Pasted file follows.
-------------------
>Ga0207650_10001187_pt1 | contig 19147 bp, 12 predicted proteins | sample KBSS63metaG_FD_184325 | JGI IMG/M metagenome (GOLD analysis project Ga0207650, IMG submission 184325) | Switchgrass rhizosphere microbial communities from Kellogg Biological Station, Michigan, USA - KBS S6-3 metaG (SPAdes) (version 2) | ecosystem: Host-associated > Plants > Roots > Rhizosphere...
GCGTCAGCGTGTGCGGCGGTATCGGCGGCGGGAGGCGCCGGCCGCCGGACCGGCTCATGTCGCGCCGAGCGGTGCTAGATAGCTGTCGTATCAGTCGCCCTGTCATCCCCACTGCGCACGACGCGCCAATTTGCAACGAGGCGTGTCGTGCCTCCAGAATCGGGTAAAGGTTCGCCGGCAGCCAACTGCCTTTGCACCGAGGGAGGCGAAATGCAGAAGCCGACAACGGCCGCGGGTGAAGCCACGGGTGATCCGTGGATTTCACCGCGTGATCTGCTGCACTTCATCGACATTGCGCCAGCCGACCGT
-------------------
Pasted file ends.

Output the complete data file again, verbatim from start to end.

>Ga0207650_10001187_pt1 | contig 19147 bp, 12 predicted proteins | sample KBSS63metaG_FD_184325 | JGI IMG/M metagenome (GOLD analysis project Ga0207650, IMG submission 184325) | Switchgrass rhizosphere microbial communities from Kellogg Biological Station, Michigan, USA - KBS S6-3 metaG (SPAdes) (version 2) | ecosystem: Host-associated > Plants > Roots > Rhizosphere...
GCGTCAGCGTGTGCGGCGGTATCGGCGGCGGGAGGCGCCGGCCGCCGGACCGGCTCATGTCGCGCCGAGCGGTGCTAGATAGCTGTCGTATCAGTCGCCCTGTCATCCCCACTGCGCACGACGCGCCAATTTGCAACGAGGCGTGTCGTGCCTCCAGAATCGGGTAAAGGTTCGCCGGCAGCCAACTGCCTTTGCACCGAGGGAGGCGAAATGCAGAAGCCGACAACGGCCGCGGGTGAAGCCACGGGTGATCCGTGGATTTCACCGCGTGATCTGCTGCACTTCATCGACATTGCGCCAGCCGACCGT